Another component of the intervention is the accompanying case management, through which the AAC intervention process is coordinated and the collaboration between the involved stakeholders, is strengthened [20]. The recommendation for an AAC system is based on the participants' skills and needs and includes both aided AAC systems (e.g., voice output devices or paper-based communication books) and non-aided AAC systems (e.g., gestures). The intervention implies the mandatory participation of an informal caregiver in the initial counselling session. This allows a detailed assessment of the different activities and settings that are important for the care recipient, with the aim of selecting the most appropriate AAC system. The participation of caregivers in the following AAC training and therapy sessions is not mandatory, but desirable at any time according to the needs and possibilities of participants and their caregivers. It is important to mention that within the intervention it is intended and encouraged that AAC training and therapy sessions can take place in different settings (e.g., school, kindergarten, residential home). The aim is to ensure the successful use of the AAC system in many contexts and with various stakeholders. This flexibility already implies that it is not necessarily required for informal caregivers to be present at all AAC training and therapy sessions. Case management aims to ensure that informal caregivers are continuously involved in the exchange with other stakeholders about the AAC training and therapy process and the use of the AAC system in other contexts. In most cases, informal caregivers are the main contact persons of the AAC counselling centres and therefore take a central role in the intervention. The present study addresses the caregiving situation of informal caregivers. Although the intervention does not primarily address the caregivers’ situation, it is anticipated that output such as improved AAC system supply, optimised collaboration with stakeholders, and improved communication with the cared-for person can lead to a reduction in burden in the care context. The reduction in burden can therefore be defined as an unintended, but expected positive consequence or “side effect” of the intervention.

Research questions and aims

  1. 1.

    What are the specific stressors, resources, and coping strategies among informal caregivers of people without natural speech?

  2. 2.

    Do informal caregivers perceive changes in stressors, resources, and coping related to the complex intervention?

  3. 3.

    Does a complex intervention in AAC, not primarily designed for informal caregivers' needs, significantly reduce burden in the intervention group compared to the control group?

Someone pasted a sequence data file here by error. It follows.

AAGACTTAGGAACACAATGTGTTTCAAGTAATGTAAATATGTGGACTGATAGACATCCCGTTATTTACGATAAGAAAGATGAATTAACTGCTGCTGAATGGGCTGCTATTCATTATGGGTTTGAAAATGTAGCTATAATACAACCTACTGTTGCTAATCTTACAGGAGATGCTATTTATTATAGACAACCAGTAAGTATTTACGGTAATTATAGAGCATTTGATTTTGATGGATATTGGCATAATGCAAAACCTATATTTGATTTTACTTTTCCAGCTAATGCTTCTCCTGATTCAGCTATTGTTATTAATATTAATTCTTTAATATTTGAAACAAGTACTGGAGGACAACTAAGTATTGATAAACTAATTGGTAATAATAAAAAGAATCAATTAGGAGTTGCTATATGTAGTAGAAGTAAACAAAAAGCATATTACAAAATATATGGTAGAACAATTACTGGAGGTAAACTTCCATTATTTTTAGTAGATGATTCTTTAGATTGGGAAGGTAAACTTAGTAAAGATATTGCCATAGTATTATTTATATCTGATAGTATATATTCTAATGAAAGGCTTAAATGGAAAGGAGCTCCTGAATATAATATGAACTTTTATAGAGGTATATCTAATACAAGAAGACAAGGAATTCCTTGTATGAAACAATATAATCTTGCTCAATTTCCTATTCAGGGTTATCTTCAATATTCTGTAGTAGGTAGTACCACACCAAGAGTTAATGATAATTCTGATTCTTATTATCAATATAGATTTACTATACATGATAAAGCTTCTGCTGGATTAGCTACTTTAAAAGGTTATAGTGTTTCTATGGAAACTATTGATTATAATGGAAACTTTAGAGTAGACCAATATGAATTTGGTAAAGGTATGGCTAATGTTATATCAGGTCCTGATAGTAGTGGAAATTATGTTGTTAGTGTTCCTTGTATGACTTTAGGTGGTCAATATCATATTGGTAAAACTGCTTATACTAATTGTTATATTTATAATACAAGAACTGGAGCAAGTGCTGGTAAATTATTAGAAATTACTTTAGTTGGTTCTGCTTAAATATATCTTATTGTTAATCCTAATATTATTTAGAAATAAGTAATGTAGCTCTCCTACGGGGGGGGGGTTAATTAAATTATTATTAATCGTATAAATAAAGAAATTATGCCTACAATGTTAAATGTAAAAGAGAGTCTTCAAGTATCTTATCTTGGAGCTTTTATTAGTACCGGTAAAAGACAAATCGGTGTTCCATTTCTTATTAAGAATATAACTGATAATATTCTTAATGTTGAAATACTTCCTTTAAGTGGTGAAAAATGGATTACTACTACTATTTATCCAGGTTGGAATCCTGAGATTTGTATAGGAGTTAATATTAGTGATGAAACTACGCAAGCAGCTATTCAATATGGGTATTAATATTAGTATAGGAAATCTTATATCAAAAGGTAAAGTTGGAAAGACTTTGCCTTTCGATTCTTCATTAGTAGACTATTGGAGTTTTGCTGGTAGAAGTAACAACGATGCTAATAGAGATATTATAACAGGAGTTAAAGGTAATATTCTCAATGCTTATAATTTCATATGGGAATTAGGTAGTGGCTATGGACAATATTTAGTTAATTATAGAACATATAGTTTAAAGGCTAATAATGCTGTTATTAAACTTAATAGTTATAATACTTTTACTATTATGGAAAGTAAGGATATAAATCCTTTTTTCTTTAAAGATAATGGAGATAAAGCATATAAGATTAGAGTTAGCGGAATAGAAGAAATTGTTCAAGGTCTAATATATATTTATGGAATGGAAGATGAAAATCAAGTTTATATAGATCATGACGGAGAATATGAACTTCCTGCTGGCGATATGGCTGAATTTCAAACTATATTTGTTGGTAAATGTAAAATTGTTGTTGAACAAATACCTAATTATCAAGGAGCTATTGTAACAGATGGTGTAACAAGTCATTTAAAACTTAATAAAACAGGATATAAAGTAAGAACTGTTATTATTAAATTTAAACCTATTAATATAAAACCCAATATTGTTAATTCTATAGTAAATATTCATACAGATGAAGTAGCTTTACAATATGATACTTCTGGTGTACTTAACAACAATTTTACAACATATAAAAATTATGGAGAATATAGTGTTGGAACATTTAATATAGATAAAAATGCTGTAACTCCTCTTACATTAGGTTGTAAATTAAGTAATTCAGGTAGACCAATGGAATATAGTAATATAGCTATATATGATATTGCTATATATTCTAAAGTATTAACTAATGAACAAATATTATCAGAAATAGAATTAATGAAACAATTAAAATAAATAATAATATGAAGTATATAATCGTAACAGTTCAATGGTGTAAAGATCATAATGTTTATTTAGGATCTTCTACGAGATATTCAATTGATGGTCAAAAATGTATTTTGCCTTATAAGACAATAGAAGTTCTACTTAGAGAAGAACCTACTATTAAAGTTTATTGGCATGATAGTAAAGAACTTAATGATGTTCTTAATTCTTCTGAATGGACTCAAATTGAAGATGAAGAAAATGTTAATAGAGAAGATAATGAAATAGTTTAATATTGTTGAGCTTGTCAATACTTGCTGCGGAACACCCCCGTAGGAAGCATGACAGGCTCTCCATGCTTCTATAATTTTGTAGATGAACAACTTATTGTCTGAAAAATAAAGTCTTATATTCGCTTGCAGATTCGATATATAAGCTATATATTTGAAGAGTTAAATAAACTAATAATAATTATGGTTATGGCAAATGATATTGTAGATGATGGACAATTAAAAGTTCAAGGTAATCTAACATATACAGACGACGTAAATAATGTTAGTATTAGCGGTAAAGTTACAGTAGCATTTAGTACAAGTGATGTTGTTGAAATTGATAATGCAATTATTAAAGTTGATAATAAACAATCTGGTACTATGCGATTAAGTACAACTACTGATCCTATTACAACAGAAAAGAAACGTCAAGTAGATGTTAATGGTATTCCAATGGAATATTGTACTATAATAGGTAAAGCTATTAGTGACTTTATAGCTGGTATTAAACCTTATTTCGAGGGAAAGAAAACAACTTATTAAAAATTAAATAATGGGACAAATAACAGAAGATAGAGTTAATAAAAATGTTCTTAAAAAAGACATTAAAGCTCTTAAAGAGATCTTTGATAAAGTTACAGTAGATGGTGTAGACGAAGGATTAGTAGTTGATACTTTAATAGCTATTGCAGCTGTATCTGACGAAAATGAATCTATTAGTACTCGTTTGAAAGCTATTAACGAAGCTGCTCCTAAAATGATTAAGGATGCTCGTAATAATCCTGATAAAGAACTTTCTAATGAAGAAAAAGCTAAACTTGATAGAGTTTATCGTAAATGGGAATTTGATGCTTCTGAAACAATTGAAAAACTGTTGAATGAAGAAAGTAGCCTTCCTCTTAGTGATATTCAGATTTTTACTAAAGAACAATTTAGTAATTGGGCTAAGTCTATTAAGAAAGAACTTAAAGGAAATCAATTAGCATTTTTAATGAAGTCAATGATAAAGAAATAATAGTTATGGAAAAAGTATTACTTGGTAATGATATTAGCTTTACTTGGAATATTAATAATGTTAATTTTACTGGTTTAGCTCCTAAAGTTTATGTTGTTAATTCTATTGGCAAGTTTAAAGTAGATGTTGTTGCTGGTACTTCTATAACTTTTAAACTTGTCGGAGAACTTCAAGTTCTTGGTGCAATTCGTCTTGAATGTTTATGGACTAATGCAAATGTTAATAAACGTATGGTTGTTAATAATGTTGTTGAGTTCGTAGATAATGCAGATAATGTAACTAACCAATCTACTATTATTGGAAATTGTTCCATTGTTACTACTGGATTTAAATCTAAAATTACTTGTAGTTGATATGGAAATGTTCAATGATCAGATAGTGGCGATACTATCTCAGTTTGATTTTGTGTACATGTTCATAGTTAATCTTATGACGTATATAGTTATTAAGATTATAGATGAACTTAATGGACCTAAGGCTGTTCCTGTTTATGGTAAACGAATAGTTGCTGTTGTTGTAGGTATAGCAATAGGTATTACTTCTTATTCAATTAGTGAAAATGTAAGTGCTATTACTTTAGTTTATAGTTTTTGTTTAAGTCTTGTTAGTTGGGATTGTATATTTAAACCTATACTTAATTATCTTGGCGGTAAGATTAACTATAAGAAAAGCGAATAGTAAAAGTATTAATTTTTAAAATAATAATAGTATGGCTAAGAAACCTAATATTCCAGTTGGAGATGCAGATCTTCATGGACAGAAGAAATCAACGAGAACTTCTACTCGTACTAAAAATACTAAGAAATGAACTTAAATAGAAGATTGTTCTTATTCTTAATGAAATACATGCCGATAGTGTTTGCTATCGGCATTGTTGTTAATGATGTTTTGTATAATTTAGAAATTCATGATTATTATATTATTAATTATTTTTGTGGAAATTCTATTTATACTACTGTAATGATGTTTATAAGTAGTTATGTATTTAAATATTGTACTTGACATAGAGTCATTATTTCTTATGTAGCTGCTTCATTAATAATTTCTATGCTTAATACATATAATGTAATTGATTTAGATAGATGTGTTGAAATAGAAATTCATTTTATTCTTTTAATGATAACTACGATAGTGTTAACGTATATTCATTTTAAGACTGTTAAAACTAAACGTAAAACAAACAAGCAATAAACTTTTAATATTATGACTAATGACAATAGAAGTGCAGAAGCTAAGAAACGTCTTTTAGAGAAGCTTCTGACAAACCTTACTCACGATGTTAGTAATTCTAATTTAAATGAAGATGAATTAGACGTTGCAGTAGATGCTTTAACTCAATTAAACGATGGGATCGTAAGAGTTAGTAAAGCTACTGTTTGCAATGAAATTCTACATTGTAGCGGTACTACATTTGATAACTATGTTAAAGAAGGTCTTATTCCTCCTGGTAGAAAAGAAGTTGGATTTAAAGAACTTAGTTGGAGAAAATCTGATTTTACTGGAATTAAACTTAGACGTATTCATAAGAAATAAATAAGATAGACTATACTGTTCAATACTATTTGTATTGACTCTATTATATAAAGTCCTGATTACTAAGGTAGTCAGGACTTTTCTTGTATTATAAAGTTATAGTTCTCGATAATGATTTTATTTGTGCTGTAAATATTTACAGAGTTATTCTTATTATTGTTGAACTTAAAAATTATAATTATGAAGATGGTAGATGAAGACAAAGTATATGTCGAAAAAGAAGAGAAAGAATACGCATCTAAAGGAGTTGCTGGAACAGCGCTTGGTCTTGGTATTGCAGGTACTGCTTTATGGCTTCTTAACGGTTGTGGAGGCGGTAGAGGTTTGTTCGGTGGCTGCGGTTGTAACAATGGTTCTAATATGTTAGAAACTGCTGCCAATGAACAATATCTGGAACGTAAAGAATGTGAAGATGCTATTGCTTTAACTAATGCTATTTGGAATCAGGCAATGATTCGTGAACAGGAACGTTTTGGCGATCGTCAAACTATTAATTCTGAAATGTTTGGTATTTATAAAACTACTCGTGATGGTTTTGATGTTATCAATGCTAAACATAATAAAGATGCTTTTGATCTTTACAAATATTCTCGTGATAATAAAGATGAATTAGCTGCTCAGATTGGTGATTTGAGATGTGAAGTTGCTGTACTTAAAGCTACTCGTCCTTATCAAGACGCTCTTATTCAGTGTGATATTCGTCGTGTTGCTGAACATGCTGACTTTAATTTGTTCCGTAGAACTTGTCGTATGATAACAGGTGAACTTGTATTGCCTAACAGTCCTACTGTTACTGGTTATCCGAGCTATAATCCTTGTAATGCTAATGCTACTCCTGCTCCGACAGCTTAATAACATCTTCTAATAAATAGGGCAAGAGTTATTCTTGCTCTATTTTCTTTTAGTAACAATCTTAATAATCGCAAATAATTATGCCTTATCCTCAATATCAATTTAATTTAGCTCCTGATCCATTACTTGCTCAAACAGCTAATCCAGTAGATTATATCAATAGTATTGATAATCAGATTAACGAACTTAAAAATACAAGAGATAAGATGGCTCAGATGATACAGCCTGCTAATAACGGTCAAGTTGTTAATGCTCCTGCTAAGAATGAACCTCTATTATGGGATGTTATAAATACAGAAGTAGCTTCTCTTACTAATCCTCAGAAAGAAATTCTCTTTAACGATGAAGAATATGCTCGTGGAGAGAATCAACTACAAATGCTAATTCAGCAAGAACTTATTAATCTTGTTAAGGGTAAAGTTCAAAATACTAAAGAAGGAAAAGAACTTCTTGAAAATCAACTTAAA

Depending on the results of a quasi-experimental survey study (research question 3), the qualitative part of the study also aims to gain better understanding of how the AAC intervention affects caregiver burden. Here, two potential aims can be formulated:

a. If the intervention reduces caregiver burden, the qualitative data can provide insights into the mechanisms of the intervention leading to the effect on burden in light of the underlying theoretical model (TMSC).

b. If the intervention does not reduce caregiver burden, the qualitative data can identify possible reasons for the non-reduction of burden in order to enable better tailoring of interventions for this group in the future.


Study design

Within the quasi-experimental intervention design, the control group consists of people without natural speech and their caregivers receiving service delivery under the existing contract (SDeC). This group receives only an initial counselling session not followed by training, therapy or case management. Since only insured persons of a specific health insurance company can participate in the nSD, health insurance affiliation represents the only anticipated difference between the intervention group nSD and the control group SDeC. Quantitative data were collected by means of a standardised postal survey of informal caregivers after the initial consultation (T0), 4 weeks after AAC system receipt (T1) and 4 months after AAC system receipt (T2).

This study is an interventional mixed-methods study with an embedded design. Parallel to the AAC intervention and the long period of quantitative data collection, qualitative data on stressors, resources, and coping were collected and analysed. The findings of both methods are integrated in the results section and jointly considered in the discussion [21, 22]. While the quantitative data focus on burden level, the qualitative data address specific stressors, resources, and coping strategies. Figure 1 illustrates the mixed-methods study design used.